Recent incidents in the Aegean Sea crisis have added fuel to the fire. In August 2022, Turkish Defence Ministry sources claimed that Greek S-300 air defense systems radar-locked NATO AWACS aircraft and Turkish F-16s during a military exercise. Turkish President Recep Tayyip Erdoğan’s accusations against Greece of militarizing islands near the Turkish coast and Greece’s swift response have rekindled long-standing hostilities between the two nations.

The implications of the rising tensions are far-reaching. NATO member countries are concerned that these escalating hostilities could undermine the Alliance’s unity, making it more challenging to counter external threats, particularly in light of the ongoing Russia-Ukraine crisis. Additionally, the crisis provides opportunities for external actors, such as Russia, to exert influence in the region, further complicating the geopolitics of the Eastern Mediterranean.

The economic partnership between Greece and Turkey, which has seen considerable growth in recent years, stands at risk due to the escalating friction over their dominance in the Aegean Sea. Sectors such as bilateral trade and tourism have already been impacted, raising concerns about the potential consequences for the region’s economic stability.

As tensions continue to rise, experts express concern about the potential for a military conflict between the two NATO member countries. Although both sides claim to seek a peaceful resolution, the region’s increasing militarization remains worrisome. With national elections approaching in both nations, there’s a tendency to flex muscles, both verbally and militarily, to appeal to nationalistic sentiments and maintain positions of power. While war between Greece and Turkey is highly unlikely due to their NATO membership, the heightened tensions and hostile rhetoric still have detrimental effects on both Athens and Ankara’s stability.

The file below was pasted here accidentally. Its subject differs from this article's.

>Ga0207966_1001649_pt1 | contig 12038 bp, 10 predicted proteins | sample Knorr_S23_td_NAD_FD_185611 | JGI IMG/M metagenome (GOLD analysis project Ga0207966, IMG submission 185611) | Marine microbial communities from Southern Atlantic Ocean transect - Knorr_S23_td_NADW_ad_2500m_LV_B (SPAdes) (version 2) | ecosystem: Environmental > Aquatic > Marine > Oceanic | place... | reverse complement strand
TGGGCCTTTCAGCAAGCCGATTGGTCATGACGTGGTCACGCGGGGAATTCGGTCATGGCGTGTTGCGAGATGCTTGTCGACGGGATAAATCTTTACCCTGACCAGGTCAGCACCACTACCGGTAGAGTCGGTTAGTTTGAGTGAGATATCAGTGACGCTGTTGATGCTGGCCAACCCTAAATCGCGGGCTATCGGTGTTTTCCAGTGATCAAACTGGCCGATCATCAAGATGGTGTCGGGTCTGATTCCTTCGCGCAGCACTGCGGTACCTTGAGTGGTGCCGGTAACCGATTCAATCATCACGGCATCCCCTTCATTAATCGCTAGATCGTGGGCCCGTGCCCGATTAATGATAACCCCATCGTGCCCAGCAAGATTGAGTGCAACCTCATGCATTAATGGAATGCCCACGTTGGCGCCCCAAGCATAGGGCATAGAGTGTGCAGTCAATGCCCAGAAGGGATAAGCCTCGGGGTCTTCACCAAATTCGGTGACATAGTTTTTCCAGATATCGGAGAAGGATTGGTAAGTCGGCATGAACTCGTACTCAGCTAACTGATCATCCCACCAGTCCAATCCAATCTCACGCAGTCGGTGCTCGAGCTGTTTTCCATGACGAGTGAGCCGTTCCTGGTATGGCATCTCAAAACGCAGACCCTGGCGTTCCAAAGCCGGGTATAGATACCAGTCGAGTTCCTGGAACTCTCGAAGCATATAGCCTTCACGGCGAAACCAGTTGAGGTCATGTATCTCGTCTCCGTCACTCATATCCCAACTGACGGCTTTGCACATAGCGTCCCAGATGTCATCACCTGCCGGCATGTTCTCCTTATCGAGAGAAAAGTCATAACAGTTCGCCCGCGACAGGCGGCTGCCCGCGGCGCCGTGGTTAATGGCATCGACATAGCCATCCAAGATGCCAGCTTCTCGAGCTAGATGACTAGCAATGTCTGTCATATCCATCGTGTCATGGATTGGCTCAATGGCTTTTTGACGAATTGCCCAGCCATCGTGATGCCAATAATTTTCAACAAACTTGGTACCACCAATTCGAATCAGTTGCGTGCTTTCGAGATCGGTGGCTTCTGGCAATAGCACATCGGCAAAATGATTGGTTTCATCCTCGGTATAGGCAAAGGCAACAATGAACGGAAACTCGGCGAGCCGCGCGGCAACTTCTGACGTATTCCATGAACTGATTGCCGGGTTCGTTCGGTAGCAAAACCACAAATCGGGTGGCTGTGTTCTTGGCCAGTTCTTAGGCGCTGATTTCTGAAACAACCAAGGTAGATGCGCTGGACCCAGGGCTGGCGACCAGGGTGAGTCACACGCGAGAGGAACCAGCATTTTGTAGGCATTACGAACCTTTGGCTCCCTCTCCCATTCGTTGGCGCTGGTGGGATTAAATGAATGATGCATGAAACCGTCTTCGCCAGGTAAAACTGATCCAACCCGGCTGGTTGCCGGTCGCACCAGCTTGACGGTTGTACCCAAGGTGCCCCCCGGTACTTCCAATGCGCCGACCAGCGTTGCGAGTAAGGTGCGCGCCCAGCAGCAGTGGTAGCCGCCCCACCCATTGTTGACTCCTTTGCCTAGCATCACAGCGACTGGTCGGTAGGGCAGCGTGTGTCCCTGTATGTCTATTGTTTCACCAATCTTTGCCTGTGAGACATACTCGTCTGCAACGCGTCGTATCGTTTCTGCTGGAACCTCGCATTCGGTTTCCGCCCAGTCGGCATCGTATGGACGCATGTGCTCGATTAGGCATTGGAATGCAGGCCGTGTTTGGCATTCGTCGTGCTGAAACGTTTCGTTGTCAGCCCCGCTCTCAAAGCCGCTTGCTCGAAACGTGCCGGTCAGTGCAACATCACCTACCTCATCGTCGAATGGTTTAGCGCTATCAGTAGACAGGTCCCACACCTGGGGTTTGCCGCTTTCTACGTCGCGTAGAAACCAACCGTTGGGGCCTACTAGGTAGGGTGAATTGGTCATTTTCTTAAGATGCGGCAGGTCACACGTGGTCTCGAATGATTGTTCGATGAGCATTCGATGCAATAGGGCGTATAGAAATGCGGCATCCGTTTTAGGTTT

Causes of the Aegean Sea Crisis

The Aegean Sea crisis between Greece and Turkey has deep historical roots and is characterized by a complex interplay of territorial disputes and differing interpretations of international agreements.

The historical context plays a significant role in shaping the Aegean Sea dispute. Greece and Turkey have a long history of conflict, marked by their independence wars against each other and the development of their national identities in opposition to one another. The legacy of past territorial losses and disputes has contributed to the persistent rivalry and mistrust between the two countries. Key historical agreements such as the Lausanne Peace Treaty of 1923, the Montreux Convention of 1936, and the Paris Peace Treaties of 1947 have shaped the territorial boundaries and demilitarized status of certain islands in the Aegean Sea. However, differing interpretations of these treaties continue to be a source of contention (Thomas Falk, 2022).

The issue of the breadth of territorial waters in the Aegean Sea has been a longstanding point of disagreement. Both Greece and Turkey have claimed a 6-nautical-mile territorial sea in the region since 1936. While the United Nations Convention on the Law of the Sea (UNCLOS) allows states to extend their territorial sea up to 12 nautical miles from the shore, the extension of territorial waters beyond 6 miles in the Aegean Sea is highly contentious. This extension could significantly impact maritime boundaries and the rights of access to the high seas, making it unacceptable to Turkey and a potential cause for conflict. (Stamouli, 2022)

The Aegean Continental Shelf has become a major point of contention between Greece and Turkey since the discovery of oil and natural gas reserves in the region. The lack of a delimitation agreement between the two nations has led to overlapping claims over potential drilling areas. This competition for hydrocarbon wealth has heightened tensions and resulted in both countries undertaking seismic surveys and exploration activities in contested waters. The absence of clear agreements on the continental shelf’s boundaries adds further complexity to the dispute.

The demilitarized status of the Eastern Aegean islands has been a significant element in the political balance between Greece and Turkey. Ankara has expressed concerns over the militarization of these islands, arguing that it violates the 1923 Treaty of Lausanne and the 1947 Paris Treaty. Turkey claims that the islands were ceded to Greece on the condition of remaining demilitarized. On the other hand, Greece contends that its policy of militarizing these islands is a right of self-defense, given their strategic location and proximity to potential threats.